A presidential task force at Wright State University is working to create a culture of well-being and care at the Dayton and Lake campuses and raise awareness of resources available to help students, faculty and staff prioritize their mental health.
The Mental Health Task Force is offering Mental Health First Aid and crisis intervention and wellness training programs to give Wright State students and employees the resources needed to talk about mental health and refer students and coworkers who need help.
The task force is also working to enhance counseling and support servicing for students, faculty and staff and raise awareness of the importance of wellness in classrooms and university offices.
Provost Amy Thompson, Ph.D., who chairs the task force, said the task force hopes to break down the stigma around mental health and foster an atmosphere of support and openness at Wright State.
“It’s OK not to be OK. And it’s OK to talk about it. It’s OK to seek out resources,” she said. “We’re training people to be prepared to listen, to notice when others aren’t doing well, to encourage other people to get help.”
Mental illness is a leading concern of college students and is the second most common reason why students leave college nationwide, making it an important retention issue for the university, Thompson said.
“This is something that we are laser-focused on because of the retention piece,” she said. “We also really value our students, faculty and staff, and we want to create a culture of well-being and wellness on campus.”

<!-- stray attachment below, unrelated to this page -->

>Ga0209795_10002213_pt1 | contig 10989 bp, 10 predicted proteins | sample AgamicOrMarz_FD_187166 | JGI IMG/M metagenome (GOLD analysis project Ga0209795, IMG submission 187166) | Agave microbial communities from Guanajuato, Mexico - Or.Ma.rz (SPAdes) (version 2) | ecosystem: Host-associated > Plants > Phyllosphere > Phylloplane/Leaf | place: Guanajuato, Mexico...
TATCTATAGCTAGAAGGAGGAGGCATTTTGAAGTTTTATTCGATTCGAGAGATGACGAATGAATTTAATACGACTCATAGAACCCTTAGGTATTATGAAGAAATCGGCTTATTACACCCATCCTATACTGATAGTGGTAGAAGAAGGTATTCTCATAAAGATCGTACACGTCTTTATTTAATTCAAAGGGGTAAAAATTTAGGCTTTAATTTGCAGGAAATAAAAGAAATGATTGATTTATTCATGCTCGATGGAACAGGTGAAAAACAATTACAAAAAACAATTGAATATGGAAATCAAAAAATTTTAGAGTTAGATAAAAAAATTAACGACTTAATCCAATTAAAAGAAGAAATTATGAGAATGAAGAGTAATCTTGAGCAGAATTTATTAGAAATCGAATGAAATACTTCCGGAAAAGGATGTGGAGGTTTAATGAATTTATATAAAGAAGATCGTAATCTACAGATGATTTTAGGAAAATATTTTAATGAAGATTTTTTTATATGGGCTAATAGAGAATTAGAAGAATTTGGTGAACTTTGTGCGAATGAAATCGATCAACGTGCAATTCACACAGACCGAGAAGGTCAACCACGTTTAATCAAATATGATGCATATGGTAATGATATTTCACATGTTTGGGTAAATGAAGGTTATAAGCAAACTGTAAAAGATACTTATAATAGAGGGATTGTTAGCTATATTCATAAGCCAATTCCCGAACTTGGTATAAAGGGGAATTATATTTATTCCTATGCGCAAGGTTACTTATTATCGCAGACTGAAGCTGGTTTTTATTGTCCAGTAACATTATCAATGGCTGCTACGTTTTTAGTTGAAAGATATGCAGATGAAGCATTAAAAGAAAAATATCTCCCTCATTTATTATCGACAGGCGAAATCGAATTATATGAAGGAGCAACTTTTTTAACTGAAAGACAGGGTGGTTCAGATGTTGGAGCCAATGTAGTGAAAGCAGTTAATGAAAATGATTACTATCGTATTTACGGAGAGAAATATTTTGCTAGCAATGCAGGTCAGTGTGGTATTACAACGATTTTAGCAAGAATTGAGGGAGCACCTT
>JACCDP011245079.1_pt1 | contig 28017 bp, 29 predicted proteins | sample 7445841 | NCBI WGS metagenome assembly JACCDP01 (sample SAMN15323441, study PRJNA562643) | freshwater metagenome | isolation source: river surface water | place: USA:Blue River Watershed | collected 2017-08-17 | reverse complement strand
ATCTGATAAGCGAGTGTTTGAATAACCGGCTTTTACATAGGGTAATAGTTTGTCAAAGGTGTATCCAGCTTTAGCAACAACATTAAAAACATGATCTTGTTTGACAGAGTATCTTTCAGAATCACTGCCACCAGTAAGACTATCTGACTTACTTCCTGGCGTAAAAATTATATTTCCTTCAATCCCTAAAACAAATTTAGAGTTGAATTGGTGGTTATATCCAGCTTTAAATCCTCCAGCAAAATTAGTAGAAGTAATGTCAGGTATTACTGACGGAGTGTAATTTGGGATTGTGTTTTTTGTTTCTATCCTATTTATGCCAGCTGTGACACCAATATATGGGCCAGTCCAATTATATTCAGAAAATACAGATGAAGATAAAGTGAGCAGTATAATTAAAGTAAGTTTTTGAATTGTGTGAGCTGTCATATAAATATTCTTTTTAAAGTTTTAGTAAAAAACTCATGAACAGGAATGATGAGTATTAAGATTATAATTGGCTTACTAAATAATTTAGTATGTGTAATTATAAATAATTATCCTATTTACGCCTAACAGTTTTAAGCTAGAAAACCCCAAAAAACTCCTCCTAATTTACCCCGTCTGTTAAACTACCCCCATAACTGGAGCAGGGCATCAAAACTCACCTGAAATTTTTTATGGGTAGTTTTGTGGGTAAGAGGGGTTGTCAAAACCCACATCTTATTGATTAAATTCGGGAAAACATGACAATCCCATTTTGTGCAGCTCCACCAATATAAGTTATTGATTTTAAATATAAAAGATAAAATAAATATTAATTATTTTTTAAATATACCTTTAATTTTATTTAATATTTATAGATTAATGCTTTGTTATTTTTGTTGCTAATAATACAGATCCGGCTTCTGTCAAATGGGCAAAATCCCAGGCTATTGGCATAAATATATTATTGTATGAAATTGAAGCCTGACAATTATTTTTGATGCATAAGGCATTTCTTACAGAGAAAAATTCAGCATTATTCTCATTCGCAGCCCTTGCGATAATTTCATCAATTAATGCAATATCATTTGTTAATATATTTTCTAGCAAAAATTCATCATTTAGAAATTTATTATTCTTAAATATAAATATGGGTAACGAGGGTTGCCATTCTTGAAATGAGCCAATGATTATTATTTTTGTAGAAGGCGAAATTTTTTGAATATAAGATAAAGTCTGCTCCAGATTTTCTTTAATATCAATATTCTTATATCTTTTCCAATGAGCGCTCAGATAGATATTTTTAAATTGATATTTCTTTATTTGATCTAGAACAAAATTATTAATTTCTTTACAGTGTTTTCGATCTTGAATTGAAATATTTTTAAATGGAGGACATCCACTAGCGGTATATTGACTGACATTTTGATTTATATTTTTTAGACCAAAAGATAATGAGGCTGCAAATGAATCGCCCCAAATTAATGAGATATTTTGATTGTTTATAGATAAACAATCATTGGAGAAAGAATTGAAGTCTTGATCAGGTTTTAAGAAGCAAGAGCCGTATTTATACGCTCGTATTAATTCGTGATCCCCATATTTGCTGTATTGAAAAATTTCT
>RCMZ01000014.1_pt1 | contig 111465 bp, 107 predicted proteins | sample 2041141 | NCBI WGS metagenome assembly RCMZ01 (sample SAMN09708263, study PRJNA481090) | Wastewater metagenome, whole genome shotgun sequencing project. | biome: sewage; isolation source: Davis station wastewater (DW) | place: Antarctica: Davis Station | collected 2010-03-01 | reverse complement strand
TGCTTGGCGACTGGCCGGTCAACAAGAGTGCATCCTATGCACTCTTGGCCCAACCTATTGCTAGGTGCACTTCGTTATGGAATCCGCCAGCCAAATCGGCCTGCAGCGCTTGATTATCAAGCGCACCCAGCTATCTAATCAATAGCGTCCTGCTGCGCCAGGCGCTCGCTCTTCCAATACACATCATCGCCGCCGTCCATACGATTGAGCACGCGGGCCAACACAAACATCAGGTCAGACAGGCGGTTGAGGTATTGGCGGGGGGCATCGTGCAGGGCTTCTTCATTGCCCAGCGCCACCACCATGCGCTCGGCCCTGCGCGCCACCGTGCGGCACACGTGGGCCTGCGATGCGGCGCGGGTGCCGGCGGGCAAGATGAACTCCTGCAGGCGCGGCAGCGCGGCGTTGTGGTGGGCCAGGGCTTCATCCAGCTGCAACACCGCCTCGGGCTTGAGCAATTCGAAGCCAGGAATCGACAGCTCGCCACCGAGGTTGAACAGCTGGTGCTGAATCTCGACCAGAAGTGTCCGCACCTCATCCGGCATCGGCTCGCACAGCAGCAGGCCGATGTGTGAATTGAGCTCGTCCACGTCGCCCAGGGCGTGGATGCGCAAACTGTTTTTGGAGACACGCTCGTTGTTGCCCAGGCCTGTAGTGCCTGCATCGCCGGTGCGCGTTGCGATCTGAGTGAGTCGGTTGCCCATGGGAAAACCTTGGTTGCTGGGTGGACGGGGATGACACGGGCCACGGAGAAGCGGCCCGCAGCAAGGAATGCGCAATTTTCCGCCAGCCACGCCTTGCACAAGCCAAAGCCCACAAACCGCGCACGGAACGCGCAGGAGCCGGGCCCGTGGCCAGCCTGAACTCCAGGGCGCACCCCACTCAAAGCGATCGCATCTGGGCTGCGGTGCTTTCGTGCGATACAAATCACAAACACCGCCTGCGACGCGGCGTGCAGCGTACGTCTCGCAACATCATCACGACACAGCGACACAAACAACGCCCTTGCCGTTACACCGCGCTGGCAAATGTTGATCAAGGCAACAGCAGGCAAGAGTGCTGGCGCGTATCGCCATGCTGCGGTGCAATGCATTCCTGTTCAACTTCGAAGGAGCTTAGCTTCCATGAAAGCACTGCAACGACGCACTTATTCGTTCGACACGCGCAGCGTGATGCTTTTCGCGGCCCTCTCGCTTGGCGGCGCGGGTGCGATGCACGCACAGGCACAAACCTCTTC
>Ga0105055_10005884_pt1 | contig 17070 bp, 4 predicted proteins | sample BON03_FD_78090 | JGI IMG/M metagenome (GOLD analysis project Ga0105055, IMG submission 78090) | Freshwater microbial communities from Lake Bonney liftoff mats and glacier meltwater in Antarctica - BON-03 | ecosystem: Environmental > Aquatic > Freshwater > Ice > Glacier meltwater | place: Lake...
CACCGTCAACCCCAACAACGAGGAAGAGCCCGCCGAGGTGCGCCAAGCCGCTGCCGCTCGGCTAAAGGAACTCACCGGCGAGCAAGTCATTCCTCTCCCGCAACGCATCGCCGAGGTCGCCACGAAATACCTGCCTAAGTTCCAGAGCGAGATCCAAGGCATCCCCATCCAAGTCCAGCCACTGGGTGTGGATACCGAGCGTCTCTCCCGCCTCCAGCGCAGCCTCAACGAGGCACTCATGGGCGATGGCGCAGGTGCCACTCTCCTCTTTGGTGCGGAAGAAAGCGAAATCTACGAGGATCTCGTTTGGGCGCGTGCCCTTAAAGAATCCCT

Huma Bashir, Ed.D., associate professor and chair of human services and interim chair of social work, is leading much of the task force’s work. She said she hopes the group’s work will help Wright State develop a culture of resiliency and care and become a trauma-informed university.
While many students are comfortable approaching their instructors about challenges they face, faculty members have reported that they often do not know how to help students. The task force is working to provide faculty and staff with this information, starting by publishing information on Pilot about mental health services available to students.
Mental health concerns are not just prevalent among students, Bashir said. Issues like burnout, anxiety and stress are also a concern for faculty and staff.
“If you’re not well yourself, you can’t be helpful to anyone else,” Bashir said. “So faculty and staff also need to be taken care of along with the students. I think it’s going to take the whole village to get this under control and for all of us to be healthy.”
Members of the Mental Health Task Force include leaders from across Wright State, including the College of Health, Education and Human Services, the Boonshoft School of Medicine, CaTS, Human Resources, Inclusive Excellence, Lake Campus, Public Safety, Residence Life and Housing, Staff Senate, Student Affairs, student government, University Libraries and the Veteran and Military Center.
Next fall, Wright State will collaborate with the JED Foundation Campus Program to develop a mental health strategic plan that will include a comprehensive resource library, policy recommendations and education campaigns and programs. JED Foundation representatives will work with the university to implement the strategic plan over four years.